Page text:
INDIANAPOLIS, Ind. – An arrest inside a gas station in Speedway caught on camera last week. Now, the family of the man arrested is raising the question, was this an excessive use of force?
Police are now taking a closer look at that video and we are digging into IMPD's arrest policies.
The disturbance inside of a Speedway gas station at 10th and Lyndhurst was caught on cell phone camera by a customer.
“It is just excessive force,” said the suspect's dad Darrel Knox.
The video shows two IMPD officers on the ground trying to restrain Christopher Knox after police say he assaulted a customer and a cop inside of the gas station. Knox now faces disorderly conduct, battery on a police officer and resisting arrest charges.
“With the punches and the knees. Yes sir…they overreacted,” said Knox.
IMPD says their officers tased Knox, then forced him to the ground when he would not comply with their verbal commands and became physically violent.
Knox’s family says he was having a medical emergency and had a seizure the moment before he was arrested. Knox's dad says his son is on disability.
“When Chris is in his right mind, he is fantastic. He is great, but when he has seizures, he does not know what he is doing his arms go crazy,” said Knox.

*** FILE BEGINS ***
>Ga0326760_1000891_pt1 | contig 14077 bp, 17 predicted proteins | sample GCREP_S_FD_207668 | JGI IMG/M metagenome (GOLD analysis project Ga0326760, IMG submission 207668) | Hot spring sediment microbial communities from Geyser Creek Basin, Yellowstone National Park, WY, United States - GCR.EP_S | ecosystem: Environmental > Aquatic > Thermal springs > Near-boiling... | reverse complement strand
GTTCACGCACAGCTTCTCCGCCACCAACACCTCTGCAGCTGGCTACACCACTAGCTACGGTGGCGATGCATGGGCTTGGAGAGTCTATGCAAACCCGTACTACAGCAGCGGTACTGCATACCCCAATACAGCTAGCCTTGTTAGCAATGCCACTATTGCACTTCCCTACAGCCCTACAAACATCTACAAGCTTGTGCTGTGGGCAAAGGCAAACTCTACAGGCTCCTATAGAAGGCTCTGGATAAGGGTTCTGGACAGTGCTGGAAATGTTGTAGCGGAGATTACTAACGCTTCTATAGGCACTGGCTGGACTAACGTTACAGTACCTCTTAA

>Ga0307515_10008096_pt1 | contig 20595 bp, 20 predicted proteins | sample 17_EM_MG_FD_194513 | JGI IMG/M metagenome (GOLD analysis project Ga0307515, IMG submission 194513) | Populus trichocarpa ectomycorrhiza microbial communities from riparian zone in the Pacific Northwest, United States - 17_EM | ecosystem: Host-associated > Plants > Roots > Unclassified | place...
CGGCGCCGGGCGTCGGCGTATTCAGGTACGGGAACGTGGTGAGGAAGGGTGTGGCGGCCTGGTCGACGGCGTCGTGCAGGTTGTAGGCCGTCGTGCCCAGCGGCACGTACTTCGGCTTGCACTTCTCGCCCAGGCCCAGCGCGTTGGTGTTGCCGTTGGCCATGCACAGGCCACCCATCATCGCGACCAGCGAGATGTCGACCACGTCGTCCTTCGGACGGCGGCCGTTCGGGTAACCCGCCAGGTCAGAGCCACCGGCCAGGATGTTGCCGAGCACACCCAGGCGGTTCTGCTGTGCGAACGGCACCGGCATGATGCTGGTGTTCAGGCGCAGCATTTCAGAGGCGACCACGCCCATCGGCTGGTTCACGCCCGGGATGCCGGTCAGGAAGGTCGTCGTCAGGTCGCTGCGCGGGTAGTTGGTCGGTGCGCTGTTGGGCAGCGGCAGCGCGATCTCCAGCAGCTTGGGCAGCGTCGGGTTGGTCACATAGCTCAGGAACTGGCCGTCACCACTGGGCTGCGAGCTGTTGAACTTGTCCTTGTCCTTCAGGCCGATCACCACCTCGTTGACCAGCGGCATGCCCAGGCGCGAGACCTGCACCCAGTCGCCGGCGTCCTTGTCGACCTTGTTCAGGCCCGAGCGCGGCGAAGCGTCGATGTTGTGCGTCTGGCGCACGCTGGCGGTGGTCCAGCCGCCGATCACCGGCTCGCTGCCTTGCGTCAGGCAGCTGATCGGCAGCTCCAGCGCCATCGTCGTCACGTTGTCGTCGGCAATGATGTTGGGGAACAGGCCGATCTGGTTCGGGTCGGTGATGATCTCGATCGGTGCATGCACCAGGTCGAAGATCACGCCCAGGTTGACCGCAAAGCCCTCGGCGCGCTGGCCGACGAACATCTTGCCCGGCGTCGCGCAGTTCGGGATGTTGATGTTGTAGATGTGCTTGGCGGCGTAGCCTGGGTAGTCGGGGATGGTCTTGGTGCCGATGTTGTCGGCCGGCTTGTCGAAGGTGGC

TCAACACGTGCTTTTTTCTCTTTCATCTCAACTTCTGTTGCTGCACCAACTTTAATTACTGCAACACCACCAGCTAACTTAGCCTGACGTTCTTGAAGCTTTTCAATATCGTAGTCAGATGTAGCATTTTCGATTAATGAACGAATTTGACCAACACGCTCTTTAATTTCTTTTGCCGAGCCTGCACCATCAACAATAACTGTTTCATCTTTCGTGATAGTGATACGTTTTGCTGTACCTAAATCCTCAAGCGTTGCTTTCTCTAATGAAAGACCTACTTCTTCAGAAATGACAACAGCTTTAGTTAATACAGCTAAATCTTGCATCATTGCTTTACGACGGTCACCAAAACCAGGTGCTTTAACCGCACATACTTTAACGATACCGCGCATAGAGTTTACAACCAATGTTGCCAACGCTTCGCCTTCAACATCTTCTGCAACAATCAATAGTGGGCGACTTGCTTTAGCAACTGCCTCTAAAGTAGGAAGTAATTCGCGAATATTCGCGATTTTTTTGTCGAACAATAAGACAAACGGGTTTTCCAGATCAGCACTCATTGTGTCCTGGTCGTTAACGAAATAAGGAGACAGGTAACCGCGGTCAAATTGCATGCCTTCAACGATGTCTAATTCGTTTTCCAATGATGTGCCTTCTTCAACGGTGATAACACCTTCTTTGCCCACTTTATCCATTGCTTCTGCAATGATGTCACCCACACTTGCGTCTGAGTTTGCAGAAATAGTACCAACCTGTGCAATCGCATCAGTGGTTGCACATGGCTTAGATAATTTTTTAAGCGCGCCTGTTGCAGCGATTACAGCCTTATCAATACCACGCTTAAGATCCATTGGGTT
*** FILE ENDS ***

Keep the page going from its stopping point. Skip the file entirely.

IMPD officer and the department's training academy legal instructor Michael Daley tells us police are trained to de-escalate and protect themselves from someone who is showing aggressive behavior.
“It is very dangerous and these things happen so quickly so that is why we teach the officers that there is a point where the talking has to stop and we have to take action,” said Daley.
Daley could not comment on this case specifically but says IMPD officers are trained to deploy a taser and use different physical restraints to get compliance.
“We teach them techniques where we are pulling on their arms or twisting their arms and giving some pain to them to gain compliance. We also teach some strikes, such as kneeing a person in their leg and their thigh that is a distraction technique,” said Officer Daley.
After seeing the video, Knox’s family thought those restraint tactics were excessive and want to see more training for IMPD officers.
“They are there to serve and protect, not taze and hospitalize and then incarcerate,” said Knox.
IMPD officers spend nearly 200 hours learning about the use of force and the best ways to de-escalate a violent situation. The goal is to protect themselves and the community.
“It is to gain control and compliance of the individual. that is what we are focused on,” said Officer Daley.
Right now, IMPD is working with the prosecutor’s office to review the video and surveillance video from inside the gas station.